I should correct one thing. I don't think they are copy of a copy of a copy but copy of a copy beacuse there should not be loss of quality in the last step (analog to miniDV correct me if I am wrong). I don't have all original VHS-C tapes only VHS copies and as I said miniDV tapes. I have also captured these miniDV tapes as avi's.
    Quote Quote  
  4. Banned
    Join Date
    Oct 2014
    Location
    Northern California
    Search PM
    Originally Posted by freee View Post
    I should correct one thing. I don't think they are copy of a copy of a copy but copy of a copy beacuse there should not be loss of quality in the last step (analog to miniDV correct me if I am wrong).
    Definitely a loss of quality but not as dramatic. Also it depends how it was captured.

    Originally Posted by freee View Post
    I don't have all original VHS-C tapes only VHS copies and as I said miniDV tapes. I have also captured these miniDV tapes as avi's.
    Avi is a just a container, it does not say anything about the CODEC used and with what settings.
    Quote Quote  
  5. Definitely a loss of quality but not as dramatic. Also it depends how it was captured.Avi is a just a container, it does not say anything about the CODEC used and with what settings.


    I don't think I had an option to select a codec or any other settings when I was doing analog to dv recording (VHS player to miniDV camera). The only option, as I recall, was the speed of the tape LP/SP and audio quality.
    Quote Quote  
  6. Banned
    Join Date
    Oct 2004
    Location
    Freedonia
    Search Comp PM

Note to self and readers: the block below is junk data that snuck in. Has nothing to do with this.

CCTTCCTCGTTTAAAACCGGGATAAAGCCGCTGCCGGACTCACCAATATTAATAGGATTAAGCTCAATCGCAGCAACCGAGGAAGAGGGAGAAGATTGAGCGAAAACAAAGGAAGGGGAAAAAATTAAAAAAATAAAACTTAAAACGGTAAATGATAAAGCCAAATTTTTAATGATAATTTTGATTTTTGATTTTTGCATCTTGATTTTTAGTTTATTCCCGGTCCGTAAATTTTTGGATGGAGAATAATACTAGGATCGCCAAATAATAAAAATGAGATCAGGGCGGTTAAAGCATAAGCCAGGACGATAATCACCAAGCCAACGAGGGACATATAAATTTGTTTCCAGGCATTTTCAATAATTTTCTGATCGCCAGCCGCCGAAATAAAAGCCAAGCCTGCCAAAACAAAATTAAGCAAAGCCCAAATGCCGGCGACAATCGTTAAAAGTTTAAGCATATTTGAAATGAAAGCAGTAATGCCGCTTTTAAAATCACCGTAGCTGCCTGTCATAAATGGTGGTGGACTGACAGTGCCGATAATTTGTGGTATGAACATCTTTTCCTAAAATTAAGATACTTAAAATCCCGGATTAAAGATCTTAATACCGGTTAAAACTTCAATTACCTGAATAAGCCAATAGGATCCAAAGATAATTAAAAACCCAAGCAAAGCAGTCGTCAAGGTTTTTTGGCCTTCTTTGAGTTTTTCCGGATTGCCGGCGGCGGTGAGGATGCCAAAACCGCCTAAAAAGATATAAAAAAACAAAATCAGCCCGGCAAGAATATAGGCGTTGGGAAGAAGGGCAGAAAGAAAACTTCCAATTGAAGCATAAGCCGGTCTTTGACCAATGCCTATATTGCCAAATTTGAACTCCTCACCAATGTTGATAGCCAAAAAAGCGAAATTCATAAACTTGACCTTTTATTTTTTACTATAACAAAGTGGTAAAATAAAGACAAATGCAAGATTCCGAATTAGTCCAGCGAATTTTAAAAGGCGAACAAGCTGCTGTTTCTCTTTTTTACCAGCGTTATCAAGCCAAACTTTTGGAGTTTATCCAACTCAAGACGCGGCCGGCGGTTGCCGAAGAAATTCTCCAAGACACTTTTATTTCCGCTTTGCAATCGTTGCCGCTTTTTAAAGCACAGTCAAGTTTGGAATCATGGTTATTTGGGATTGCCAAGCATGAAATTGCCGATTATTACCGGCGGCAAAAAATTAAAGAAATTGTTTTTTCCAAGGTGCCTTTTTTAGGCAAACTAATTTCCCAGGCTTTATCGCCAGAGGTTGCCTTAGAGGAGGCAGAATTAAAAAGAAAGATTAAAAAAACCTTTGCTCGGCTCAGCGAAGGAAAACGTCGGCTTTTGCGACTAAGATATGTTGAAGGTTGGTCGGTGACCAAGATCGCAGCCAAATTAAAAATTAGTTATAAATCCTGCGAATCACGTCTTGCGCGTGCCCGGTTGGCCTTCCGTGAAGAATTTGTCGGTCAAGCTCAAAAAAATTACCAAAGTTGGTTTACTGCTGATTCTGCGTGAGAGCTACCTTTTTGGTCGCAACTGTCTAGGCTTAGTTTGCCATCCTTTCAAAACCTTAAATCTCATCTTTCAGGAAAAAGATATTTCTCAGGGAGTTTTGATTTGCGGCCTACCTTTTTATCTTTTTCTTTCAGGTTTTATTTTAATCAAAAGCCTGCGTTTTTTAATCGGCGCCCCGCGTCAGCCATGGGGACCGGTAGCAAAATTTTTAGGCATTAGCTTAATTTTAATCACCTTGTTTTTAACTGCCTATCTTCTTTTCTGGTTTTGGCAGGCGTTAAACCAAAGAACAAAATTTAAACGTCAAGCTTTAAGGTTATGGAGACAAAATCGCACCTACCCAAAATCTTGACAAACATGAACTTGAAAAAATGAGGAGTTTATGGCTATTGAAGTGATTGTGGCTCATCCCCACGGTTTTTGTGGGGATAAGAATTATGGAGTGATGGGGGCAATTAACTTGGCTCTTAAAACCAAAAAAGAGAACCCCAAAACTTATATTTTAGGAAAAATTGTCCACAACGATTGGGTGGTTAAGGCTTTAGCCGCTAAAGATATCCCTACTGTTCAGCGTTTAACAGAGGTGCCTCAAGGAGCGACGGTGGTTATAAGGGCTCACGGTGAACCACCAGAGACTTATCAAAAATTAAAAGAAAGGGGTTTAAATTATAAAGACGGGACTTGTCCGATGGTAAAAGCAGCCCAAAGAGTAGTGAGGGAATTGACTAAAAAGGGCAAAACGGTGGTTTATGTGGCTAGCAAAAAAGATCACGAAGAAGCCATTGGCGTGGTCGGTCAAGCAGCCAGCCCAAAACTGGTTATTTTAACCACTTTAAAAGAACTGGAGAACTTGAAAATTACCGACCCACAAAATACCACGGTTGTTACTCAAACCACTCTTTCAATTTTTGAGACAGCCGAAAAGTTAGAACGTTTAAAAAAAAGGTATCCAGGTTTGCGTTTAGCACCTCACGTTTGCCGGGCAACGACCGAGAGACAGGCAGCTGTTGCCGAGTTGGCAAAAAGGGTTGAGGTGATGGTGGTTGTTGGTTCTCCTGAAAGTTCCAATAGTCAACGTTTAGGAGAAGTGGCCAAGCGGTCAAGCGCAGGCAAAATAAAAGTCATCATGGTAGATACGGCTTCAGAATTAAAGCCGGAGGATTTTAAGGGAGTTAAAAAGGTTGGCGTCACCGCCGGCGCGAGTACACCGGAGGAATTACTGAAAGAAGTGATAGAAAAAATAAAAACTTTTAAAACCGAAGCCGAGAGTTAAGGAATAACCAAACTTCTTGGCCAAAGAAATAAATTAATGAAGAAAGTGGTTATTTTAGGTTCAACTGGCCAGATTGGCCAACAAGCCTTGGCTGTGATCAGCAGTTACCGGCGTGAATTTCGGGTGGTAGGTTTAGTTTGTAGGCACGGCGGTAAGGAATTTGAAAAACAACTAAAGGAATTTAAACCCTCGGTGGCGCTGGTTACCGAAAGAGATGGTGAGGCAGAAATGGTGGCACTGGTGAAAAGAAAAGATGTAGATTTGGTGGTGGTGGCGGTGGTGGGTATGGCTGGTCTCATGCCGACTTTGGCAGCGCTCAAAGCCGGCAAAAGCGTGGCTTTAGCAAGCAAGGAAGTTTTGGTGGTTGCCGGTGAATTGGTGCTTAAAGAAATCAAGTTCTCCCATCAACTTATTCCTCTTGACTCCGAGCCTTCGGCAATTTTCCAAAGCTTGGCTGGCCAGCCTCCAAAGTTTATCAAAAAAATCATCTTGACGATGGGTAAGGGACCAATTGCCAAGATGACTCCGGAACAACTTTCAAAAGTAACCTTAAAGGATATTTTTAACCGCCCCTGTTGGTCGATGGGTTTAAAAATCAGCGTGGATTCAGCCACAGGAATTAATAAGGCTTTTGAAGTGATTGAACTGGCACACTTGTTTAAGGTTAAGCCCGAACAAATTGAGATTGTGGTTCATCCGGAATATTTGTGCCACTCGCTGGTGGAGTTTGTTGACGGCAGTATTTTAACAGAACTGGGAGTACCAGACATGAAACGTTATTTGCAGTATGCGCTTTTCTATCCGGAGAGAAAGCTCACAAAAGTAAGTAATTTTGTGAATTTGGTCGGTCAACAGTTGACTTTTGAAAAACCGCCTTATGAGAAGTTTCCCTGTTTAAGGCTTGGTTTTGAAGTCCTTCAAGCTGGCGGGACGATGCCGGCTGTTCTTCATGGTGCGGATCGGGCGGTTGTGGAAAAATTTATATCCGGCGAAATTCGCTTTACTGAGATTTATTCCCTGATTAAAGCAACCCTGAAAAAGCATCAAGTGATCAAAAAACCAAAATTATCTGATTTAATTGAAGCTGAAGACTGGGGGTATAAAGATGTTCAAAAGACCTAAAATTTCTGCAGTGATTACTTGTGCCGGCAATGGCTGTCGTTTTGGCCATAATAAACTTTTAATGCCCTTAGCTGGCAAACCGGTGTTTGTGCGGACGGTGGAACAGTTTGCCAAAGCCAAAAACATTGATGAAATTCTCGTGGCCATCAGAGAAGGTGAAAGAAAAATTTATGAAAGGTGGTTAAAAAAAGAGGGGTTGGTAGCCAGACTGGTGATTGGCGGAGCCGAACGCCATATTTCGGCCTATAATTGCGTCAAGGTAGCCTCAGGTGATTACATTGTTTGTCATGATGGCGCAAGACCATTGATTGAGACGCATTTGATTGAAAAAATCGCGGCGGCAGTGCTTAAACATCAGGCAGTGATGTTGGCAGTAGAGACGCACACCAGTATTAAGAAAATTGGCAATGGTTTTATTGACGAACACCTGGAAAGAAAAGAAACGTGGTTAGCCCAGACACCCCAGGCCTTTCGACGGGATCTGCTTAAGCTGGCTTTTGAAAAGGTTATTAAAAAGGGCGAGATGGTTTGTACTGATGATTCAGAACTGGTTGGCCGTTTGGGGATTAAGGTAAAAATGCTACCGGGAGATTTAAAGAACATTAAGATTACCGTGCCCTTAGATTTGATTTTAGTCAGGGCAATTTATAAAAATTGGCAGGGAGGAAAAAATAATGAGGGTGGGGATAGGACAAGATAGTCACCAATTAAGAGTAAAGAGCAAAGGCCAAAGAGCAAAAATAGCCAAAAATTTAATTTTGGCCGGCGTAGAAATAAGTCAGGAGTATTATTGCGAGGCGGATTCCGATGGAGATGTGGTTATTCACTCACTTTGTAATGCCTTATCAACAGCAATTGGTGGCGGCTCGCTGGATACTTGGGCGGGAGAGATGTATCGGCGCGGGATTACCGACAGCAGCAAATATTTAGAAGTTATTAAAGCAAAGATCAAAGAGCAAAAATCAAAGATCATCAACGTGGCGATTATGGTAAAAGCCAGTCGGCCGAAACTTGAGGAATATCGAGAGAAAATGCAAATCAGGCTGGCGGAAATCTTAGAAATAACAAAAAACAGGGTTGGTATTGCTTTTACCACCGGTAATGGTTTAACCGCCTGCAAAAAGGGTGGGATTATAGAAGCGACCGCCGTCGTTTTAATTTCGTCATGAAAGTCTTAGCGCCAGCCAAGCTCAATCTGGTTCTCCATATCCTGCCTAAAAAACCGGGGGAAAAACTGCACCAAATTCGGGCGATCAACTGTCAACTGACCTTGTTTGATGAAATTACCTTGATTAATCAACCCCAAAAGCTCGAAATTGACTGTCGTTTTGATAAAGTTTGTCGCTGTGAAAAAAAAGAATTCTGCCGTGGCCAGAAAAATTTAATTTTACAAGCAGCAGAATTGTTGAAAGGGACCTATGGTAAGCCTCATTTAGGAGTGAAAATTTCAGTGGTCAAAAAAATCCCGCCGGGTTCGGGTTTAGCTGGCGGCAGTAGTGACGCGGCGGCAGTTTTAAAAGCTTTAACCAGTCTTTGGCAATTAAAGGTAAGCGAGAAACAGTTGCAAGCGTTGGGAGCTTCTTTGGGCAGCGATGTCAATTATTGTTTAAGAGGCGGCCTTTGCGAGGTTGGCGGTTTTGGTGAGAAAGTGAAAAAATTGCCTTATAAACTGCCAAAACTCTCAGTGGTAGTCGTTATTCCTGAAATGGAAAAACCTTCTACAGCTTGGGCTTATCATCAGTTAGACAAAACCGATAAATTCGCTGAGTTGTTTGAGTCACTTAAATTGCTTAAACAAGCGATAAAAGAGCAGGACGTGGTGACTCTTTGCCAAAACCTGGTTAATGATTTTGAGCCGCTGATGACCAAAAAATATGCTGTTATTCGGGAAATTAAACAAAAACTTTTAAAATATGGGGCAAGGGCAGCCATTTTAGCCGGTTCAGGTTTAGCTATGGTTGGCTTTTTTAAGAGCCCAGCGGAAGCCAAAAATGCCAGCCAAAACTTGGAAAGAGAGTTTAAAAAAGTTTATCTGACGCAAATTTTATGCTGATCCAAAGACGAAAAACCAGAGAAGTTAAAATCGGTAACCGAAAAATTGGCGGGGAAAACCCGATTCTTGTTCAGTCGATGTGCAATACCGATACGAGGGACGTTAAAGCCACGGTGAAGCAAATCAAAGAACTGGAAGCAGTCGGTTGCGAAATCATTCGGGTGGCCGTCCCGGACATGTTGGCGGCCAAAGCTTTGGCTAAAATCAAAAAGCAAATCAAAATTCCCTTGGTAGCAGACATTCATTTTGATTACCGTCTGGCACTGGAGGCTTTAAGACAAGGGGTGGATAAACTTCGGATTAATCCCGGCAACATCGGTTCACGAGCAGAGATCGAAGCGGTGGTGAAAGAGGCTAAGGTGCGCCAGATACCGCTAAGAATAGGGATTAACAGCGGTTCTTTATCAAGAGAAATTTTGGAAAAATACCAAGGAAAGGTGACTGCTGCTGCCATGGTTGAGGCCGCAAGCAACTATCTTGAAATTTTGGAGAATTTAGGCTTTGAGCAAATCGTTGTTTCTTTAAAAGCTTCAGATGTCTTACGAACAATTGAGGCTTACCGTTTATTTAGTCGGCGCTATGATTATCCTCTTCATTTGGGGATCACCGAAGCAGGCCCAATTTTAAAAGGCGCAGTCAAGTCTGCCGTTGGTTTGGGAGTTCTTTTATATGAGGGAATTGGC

Whether you can get what you define as "good quality" is so subjective that we can't really answer. I've seen people rave about video things that most here would consider to be unacceptable. Despite what one long time member here insists he can personally do, you can't really expect DVD quality from this kind of thing. If you're not expecting crystal clear DVD or better results then you can probably come up with something you can live with. A few unlucky individuals are picky to an extreme extent. Such people NEVER are satisfied with anything. Hopefully you're not one of those. We had one infamous guy here who spent over a year trying to record old VHS tapes of some stupid anime show and he never ended up recording anything because the second he saw one tiny flaw, and in video tape work there will always be a flaw, he gave up and started over. If you just do the best you can with what you've got and can live with the output, just do it and get on with your life. Spending months working on a videotape that nobody other than you is ever going to watch and you're only going to watch it once probably doesn't make a lot of sense, for example, if you could get something 90% as good in only a few hours of work. And trying to save old TV shows you really should just buy on DVD or BluRay is also a big waste of time and effort. If you've honestly got something like over 100 tapes to "save" (we get people in this situation post here, insisting that EVERY tape is precious and they will just die if they all aren't saved) you should really think hard about this and the effort it's going to take. I'd advise prioritizing and doing the truly important ones first because VCRs break and getting replacements is not fun. It's better to start this project now than 5+ years from now, but the golden age of doing this is LONG LONG gone and at this point I advise people to just get it done as quickly and as reasonably well as they can because every day you wait, it gets a little harder to find replacement VCRs, the tapes are that much closer to degrading, etc.